The Do's and Dont's of Gamefowl Nutrition & Feeding

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The Do’s and Don’ts of Gamefowl Nutrition and Feeding

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The success of gamefowl performance is attributed to many factors but feeds, which are the primary source of energy and nutrition, are the major contributors. So to bring out the best in your gamefowl, they need to be given the right feeds that meet their nutritional requirements.

The same way humans’ nutritional needs change from infancy to adulthood, gamefowl and backyard birds have different needs as they grow. To help your flock thrive and perform well, a feed program must be mapped from the start, using a complete poultry feed specially formulated for the birds’ life stage, species, or stage of production.

Gamefowl feeding do’s and don’ts

To guide you in making your gamefowl feed program, here is a list of best practices to consider:

Do’s

Ensure feeds have enough protein

Protein helps build and repair the muscle of the gamefowl. With that muscle developed, it results in a battlecock with more power. If you are making your own feed, experts suggest up to 22% crude protein to keep up the development and repair of muscle tissues.

Maintain a normal feeding pattern and schedule.

Whether you’re following a 14, 21, or 30- day training plan, it’s important to stick to a fixed schedule. Gamefowl have a unique digestive system that can accommodate only a small amount of food at a time in their crops, which should be considered when feeding them.

Choose the right feed for their life stage.

As previously mentioned, a chick’s nutritional requirements are vastly different from a grown battlecock, which is why their feeds should be based on what life stage they are in. Making homemade feed may be tricky in this case, but the good thing is, there are commercially made feeds like GMP that is specially formulated with the nutritional needs of each life stage in mind.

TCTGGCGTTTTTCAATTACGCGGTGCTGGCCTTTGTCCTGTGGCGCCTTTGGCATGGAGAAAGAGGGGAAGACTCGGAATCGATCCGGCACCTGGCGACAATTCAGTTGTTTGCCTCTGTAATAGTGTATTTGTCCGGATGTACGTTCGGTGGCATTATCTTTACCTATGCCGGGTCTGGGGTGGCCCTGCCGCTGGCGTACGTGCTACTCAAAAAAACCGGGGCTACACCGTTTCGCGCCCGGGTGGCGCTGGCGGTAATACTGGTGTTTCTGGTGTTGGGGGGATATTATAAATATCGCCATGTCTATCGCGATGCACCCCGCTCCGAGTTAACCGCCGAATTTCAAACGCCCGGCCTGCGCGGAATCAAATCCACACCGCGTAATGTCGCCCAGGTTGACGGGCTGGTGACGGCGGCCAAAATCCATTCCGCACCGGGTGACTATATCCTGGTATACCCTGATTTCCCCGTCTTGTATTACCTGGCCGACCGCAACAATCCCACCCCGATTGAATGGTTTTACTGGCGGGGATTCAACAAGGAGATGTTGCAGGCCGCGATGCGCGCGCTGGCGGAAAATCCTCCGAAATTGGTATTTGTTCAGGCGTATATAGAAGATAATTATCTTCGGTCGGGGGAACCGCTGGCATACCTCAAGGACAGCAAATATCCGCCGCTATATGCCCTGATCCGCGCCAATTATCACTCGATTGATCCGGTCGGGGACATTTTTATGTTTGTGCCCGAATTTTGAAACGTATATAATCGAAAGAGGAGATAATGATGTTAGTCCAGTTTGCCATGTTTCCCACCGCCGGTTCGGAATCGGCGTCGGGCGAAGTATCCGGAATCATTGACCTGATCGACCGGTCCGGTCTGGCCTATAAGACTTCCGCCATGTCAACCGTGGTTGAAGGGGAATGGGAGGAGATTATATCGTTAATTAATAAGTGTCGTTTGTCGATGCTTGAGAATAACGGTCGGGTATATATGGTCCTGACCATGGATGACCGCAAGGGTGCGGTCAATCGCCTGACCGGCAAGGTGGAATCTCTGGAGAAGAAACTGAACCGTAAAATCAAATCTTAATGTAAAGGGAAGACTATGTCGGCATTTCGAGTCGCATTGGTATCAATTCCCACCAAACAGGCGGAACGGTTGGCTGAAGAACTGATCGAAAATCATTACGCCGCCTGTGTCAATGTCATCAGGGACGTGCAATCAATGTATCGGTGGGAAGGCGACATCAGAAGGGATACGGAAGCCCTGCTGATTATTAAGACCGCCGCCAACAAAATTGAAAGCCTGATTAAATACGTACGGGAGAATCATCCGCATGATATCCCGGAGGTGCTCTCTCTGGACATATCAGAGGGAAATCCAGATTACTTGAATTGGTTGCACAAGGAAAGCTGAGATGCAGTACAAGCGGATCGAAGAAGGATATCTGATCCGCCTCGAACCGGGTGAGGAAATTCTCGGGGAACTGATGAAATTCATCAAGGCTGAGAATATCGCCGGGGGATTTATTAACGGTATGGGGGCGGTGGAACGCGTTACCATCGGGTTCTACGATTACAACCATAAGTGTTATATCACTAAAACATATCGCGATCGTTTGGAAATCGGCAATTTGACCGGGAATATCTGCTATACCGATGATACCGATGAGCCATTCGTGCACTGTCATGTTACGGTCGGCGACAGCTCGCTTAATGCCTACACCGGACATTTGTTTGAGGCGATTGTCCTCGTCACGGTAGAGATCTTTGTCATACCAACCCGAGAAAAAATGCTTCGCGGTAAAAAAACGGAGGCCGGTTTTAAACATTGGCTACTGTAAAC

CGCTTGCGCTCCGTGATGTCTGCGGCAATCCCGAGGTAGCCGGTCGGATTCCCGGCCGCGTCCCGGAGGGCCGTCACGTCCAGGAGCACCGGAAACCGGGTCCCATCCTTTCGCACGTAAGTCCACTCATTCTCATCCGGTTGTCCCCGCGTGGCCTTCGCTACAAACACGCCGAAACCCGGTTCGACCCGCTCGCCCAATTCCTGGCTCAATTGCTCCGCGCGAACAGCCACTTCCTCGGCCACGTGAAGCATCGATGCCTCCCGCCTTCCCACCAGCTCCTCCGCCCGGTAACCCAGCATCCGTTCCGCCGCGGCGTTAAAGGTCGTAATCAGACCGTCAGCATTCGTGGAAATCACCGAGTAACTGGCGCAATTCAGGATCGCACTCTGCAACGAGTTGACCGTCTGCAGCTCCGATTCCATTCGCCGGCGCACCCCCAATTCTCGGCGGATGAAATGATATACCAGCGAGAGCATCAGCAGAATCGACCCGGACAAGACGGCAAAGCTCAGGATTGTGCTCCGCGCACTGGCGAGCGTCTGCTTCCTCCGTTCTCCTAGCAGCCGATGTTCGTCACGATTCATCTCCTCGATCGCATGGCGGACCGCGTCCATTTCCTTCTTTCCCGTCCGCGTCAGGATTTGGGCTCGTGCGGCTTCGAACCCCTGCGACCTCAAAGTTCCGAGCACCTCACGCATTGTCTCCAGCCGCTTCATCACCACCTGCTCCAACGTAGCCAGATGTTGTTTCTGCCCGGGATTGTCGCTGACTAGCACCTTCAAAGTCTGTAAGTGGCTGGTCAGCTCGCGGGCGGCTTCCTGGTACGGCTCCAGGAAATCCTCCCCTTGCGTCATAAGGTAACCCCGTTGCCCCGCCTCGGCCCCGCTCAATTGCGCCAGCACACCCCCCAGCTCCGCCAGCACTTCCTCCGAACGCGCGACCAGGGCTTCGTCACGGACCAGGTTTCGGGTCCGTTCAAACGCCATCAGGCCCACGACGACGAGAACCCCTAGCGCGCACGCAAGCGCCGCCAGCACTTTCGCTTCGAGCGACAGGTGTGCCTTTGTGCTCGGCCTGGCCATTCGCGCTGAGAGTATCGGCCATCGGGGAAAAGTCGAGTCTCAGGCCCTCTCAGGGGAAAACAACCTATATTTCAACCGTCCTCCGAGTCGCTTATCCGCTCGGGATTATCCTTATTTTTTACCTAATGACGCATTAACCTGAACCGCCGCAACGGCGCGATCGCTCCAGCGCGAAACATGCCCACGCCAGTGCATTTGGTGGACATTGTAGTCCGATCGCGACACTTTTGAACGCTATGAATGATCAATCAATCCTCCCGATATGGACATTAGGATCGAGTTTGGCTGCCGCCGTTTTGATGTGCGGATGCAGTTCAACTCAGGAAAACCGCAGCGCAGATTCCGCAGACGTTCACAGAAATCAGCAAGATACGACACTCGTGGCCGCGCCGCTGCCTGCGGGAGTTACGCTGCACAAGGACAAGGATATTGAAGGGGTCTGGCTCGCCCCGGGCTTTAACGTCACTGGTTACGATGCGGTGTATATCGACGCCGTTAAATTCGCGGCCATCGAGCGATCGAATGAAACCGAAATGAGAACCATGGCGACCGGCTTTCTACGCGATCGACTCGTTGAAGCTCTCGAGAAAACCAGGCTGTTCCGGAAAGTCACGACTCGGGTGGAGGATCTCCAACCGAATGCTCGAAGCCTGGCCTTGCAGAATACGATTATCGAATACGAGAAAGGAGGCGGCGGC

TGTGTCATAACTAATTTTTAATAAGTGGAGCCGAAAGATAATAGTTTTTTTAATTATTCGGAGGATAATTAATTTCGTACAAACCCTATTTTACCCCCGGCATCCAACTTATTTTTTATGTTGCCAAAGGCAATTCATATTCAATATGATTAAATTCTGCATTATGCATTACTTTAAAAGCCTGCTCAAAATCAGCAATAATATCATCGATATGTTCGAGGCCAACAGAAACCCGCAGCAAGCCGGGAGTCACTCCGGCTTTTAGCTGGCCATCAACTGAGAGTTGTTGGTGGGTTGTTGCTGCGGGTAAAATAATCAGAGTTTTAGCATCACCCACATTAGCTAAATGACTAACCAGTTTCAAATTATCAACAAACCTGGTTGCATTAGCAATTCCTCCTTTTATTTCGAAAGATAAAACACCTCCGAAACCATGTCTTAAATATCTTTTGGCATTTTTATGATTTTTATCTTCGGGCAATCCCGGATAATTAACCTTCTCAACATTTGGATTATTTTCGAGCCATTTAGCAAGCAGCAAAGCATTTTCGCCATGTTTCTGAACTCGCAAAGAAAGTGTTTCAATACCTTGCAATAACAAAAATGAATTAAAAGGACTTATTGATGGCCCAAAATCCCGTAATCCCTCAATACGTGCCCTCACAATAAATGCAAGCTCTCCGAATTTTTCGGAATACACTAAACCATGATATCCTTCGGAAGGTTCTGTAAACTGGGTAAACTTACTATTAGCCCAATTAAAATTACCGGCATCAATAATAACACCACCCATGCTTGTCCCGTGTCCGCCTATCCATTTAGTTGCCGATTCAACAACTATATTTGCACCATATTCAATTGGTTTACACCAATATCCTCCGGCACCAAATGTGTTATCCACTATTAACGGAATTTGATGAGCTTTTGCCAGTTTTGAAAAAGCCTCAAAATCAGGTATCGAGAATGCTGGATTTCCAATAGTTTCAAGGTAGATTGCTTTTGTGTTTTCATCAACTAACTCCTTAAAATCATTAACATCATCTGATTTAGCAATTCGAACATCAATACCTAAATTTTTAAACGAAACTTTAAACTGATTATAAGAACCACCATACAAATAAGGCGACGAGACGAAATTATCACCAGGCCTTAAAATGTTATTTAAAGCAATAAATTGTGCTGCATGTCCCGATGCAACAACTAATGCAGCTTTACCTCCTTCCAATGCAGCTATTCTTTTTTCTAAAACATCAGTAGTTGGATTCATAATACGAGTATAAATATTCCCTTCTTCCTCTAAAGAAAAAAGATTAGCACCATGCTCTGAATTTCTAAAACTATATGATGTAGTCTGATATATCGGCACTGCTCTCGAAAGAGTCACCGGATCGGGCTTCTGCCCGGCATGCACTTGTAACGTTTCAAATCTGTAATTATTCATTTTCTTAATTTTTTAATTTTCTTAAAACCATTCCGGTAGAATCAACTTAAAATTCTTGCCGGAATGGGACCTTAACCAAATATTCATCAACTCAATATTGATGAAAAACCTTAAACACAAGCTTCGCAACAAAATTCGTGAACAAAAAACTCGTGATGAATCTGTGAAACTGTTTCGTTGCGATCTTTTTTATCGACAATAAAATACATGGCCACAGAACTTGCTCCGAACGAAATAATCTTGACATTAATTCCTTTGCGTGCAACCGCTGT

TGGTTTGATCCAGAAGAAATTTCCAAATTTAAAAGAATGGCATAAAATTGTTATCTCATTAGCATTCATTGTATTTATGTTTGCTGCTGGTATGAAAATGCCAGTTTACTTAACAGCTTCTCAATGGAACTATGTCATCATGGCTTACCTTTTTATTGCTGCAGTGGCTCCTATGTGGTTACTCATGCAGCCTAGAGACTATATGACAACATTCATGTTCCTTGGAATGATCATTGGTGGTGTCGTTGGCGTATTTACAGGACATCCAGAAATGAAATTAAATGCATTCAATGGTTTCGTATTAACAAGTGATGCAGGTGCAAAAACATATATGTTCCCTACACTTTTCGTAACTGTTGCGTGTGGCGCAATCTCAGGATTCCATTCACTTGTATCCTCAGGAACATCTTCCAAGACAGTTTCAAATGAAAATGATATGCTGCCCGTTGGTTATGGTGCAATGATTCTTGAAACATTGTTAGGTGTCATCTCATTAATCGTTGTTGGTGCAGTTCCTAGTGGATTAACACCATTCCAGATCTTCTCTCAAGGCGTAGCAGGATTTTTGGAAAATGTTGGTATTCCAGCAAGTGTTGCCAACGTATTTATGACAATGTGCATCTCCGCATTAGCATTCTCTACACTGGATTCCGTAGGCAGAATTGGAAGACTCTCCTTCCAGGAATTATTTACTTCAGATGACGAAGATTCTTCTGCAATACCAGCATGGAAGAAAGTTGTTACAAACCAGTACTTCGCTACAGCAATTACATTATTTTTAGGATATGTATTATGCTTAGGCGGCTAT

Don’ts

Don’t take exercise for granted.

Similar to athletes, gamefowl should also be following a training schedule prior to a fight. Your feeding schedule should also be adjusted accordingly. For example, give complex carbohydrates on the morning of training as a fuel source, then give protein and recovery nutrients after.

Don’t give feeds in uniform amounts. 

During pre-fight conditioning, you should closely monitor each bird’s weight and performance, then adjust their feeding accordingly. For example, the usual amount is 40 to 45g with supplements, but you have to know how much they individually need. Those who lack body may need 50 to 60g worth of feeds, while those who are at an optimum level may have around 40 to 30g. The amount can be adjusted accordingly for the best results.

Don’t forget supplementation.

Nutritional supplements include vitamins, minerals, and other related products used to boost the nutritional content of the diet. These supplements are used for many purposes, like boosting overall health and energy, providing immune system support, and reducing the risks of illness and age-related conditions, helping to improve physical performance, and supporting the healing process during illnesses. Work with your vet to see what your animals need and what kind of supplements they might need.

GMP Gamefowl Feeding Guide

GMP Feeds has ActiPlus Technology, a combination of specialty formulated additives in feeds that help improve the specific growth requirements of each life stage:

GMP 1 Chick BoosterHelps in the development of the chicks’ metabolism and digestion for better nutrient absorption, ensuring that they are lively and strong
GMP 2 Stag GrowerHelps with the birds’ muscle growth and resistance against illness (immunity)
GMP 3 MaintenanceHelps maintain good physical condition in corded stags and cocks
GMP 4 BreederHelps improve rates of egg fertility and hatchability

To learn more about proper nutrition and supplementation in gamefowl, feel free to browse the articles on this website.

Sources:

https://www.totalgamefowl.com/conditioning-feeds-and-feeding/ 

http://sabong-news.blogspot.com/2008/12/basic-stag-conditioning.html

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